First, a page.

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Tantalum Market Update March 2024 Is the upward trend nearing a stall due to lack of real demand?

In my previous report, I predicted a rebound from the very bottom, and that is exactly what happened. Tantalite has gone from $60 per pound at the end of December to $80 per pound as of March 11. This is the first time since last July 2023 that it has been at the $80 level and appears to be on the upswing.

 

(Tantalum Concentrate Market Price $/lb  Price of arrival in China from Africa)

 

However, a tantalum trader expressed a pessimistic view, saying, "It is going up because Chinese (stocking) buying is continuing, but since it is not accompanied by real demand, it will probably come down soon.

 

Indeed, when we ask about the actual demand side, tantalum capacitors are still not in good shape. As far as Japan is concerned, domestic demand for tantalum is lackluster. This is largely because capacitor makers are shifting production overseas. Panasonic is in Indonesia, Kyocera in Thailand, and Kemet in Taiwan's Yageo.

 

In addition, LT (lithium tantalate), which once enjoyed prosperity in smartphones, has been replaced by LN (lithium niobium) as a material due to the increasing performance of smartphones, and tantalum's place in the market has further declined. However, fortunately or unfortunately, on the other hand, demand for tantalum for use in super alloys, which accounts for half of all tantalum demand, is still growing, which is a relief. Tantalum raw materials are used in military and other applications.

 

Therefore, demand for tantalum scrap has been strong for such super alloy applications, with prices in the high 20,000-yen per ton range. Some tantalum suppliers in Japan do not buy concentrates but continue to purchase scrap, so there is a high need for recycled raw materials in the tantalum market.

 

*********************

 

There is another topic in the market for tantalum concentrates. This is the battle for leadership between RMI and ITSCI, as indicated in the title of this article.

 

The Responsible Minerals Initiative (RMI) is an organization established to address the issue of conflict minerals. To reiterate, conflict minerals are mineral resources mined in conflict areas such as African countries. In particular, the U.S. Financial Regulatory Reform Act (Dodd-Frank Act) defines the four mineral resources to be regulated as tin, tantalum, tungsten, and gold (3TG).

 

Conflict minerals first became an issue in the 1990s when rough diamonds were smuggled from areas occupied by rebel militants in the Angola and Sierra Leone conflicts and used to finance the conflict.

 

(Reference Articles)

Interview with Dr. Daniel Persico, President of TIC, Tantalum and Niobium Industry Association

https://www.iru-miru.com/article_detail.php?id=55063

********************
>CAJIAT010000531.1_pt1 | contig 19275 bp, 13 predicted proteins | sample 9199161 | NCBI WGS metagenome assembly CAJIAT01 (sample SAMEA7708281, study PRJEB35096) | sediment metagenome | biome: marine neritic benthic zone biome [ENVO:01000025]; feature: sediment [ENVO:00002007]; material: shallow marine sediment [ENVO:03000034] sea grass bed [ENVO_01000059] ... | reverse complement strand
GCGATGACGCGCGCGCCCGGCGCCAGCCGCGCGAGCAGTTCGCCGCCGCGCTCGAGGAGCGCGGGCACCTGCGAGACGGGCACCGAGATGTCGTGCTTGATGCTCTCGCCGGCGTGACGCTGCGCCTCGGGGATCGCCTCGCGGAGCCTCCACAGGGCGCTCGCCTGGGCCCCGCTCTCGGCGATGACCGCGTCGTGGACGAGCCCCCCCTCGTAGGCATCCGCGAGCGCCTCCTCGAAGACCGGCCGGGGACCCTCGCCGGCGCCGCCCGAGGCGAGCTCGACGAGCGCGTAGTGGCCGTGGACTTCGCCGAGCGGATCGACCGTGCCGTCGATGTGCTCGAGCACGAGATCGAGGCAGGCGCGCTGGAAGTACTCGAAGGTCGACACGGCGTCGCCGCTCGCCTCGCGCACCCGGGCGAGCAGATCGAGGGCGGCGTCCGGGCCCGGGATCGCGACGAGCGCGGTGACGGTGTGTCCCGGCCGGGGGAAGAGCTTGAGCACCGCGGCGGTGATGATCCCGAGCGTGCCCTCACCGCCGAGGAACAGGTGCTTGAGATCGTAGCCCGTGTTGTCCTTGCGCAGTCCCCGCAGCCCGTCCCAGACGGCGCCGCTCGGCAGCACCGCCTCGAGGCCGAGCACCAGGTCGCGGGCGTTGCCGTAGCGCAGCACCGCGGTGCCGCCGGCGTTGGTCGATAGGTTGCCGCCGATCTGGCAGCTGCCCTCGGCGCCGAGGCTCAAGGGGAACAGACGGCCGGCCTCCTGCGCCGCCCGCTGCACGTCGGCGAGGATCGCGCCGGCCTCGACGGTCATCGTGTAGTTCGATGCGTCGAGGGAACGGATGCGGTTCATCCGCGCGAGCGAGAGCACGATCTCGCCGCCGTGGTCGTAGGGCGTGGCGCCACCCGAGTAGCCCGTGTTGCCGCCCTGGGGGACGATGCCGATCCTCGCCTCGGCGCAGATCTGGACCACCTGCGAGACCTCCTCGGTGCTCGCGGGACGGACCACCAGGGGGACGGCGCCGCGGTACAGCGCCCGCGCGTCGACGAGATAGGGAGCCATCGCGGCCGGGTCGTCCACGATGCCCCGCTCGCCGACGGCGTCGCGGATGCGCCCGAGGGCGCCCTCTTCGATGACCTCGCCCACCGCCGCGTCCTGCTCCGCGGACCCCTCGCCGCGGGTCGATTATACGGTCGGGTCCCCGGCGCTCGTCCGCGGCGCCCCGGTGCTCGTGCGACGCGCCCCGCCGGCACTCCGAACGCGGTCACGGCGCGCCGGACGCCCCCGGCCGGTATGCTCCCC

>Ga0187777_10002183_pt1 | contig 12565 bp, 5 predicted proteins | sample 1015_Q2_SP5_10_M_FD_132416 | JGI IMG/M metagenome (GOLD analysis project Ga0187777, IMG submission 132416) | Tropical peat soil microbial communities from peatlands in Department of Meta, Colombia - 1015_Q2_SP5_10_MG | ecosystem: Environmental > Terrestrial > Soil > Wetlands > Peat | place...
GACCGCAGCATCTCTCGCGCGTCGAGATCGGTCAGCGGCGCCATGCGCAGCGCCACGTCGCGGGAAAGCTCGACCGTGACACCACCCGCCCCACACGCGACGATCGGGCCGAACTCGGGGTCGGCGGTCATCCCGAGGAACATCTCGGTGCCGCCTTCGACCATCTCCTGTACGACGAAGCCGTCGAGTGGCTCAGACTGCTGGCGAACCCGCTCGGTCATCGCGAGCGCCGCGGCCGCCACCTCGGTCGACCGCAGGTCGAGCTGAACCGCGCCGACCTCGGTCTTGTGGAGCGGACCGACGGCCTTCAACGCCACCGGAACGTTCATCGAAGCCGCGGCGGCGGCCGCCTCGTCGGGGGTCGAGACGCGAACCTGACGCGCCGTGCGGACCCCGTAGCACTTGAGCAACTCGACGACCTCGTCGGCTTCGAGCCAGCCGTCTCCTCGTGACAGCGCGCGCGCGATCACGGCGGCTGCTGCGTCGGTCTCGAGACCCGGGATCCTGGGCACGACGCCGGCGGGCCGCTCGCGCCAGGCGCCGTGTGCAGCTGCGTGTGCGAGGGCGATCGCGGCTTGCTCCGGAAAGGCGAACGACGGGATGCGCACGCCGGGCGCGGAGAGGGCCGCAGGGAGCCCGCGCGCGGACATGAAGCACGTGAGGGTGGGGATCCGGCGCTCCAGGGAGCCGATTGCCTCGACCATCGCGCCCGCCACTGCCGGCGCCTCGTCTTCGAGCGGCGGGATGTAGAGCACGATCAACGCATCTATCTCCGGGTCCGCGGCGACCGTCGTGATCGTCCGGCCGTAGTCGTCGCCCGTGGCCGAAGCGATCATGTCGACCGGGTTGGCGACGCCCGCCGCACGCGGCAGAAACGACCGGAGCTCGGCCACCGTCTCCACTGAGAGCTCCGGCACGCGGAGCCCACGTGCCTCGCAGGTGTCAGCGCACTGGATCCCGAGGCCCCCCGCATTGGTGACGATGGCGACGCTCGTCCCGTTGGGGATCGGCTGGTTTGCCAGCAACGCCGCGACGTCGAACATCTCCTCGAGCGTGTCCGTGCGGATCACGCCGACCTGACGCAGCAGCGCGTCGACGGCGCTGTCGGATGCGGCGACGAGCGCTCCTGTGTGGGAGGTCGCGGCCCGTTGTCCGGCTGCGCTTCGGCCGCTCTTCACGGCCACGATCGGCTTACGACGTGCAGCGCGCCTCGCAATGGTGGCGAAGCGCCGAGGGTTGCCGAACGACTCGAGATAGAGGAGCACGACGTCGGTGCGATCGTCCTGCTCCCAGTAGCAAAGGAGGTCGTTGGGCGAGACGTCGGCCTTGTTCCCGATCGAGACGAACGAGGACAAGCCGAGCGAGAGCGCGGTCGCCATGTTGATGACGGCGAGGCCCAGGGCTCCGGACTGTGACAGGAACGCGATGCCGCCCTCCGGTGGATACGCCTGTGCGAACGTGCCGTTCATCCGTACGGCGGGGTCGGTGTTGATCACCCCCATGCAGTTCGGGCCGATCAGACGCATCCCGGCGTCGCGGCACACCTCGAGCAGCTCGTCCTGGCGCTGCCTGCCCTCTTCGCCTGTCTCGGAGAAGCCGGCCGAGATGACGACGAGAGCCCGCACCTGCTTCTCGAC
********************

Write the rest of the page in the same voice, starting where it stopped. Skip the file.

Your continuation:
Addressing Conflict Minerals RMI Marianna Smirnova

https://www.iru-miru.com/article_detail.php?id=28158

International Tantalum Niobium Summit 2019 Successfully Held

https://www.iru-miru.com/article_detail.php?id=28142

 

Is the ITSCI program alone a one-size-fits-all? Logistics security too.

https://www.iru-miru.com/article_detail.php?id=26357

 

What are Conflict Minerals? in Rwanda

https://www.iru-miru.com/article_detail.php?id=26352

 

Conflict minerals investigations are conducted by the RMAP (formerly the CFSP) program to trace back through the supply chain to identify smelters and confirm that they are not procuring minerals to finance armed groups in the DRC and nine surrounding countries.

 

The Conflict Minerals Survey will be renamed in 2018 and the new name is the Responsible Minerals Initiative (RMI). The survey will use RMI's Conflict Minerals Reporting Template (CMRT).

 

In contrast, ITSCI (iTSCi) is a multi-stakeholder program aimed at responsible mineral supply chains. ITSCI conducts training activities and visits in collaboration with the Rwanda Mines, Oil and Gas Board (RMB). As mentioned in the reference article above, raw materials that are recognized as conflict-free by the ITSCI are guaranteed by attaching a "tag" to them. For the last 20 years, this ITSCI tag has become a sign of trust and is practically used in the world trade of tungsten, tin, and gold, including tantalum.

 

It is true that in the past there have been pros and cons to that certification system, including the buying and selling of these tags.

 

Here, the aforementioned RMI has said that it "does not recognize" ITSCI's certification and that it will remove the certification, causing some confusion. Here we hear from the tantalum trader again.

 

He said “I think TIC (Tantalum niobium research center) is half fed up with the bickering that has been going on for about three years now. On the ground (in Rwanda and Congo), business is normal, and there is no hindrance to business. Japanese manufacturers should be able to buy it. However, tantalum smelters are in a quandary: If RMI refuses to recognize ITSCI certification, then which tantalum mines in which countries would be acceptable? The RMI has not come up with an alternative. From my point of view, I think it is just a battle of the cups, a struggle for control.”

 

 

However, the tantalite market is said to be rising partly due to this confusion (according to foreign media), but in the end, without an upsurge in actual demand, the tantalite market will stall soon, as noted at the beginning of this report.

 

 

(IRUNIVERSE/MIRU YT, translated by S. Aoyama)

 

 

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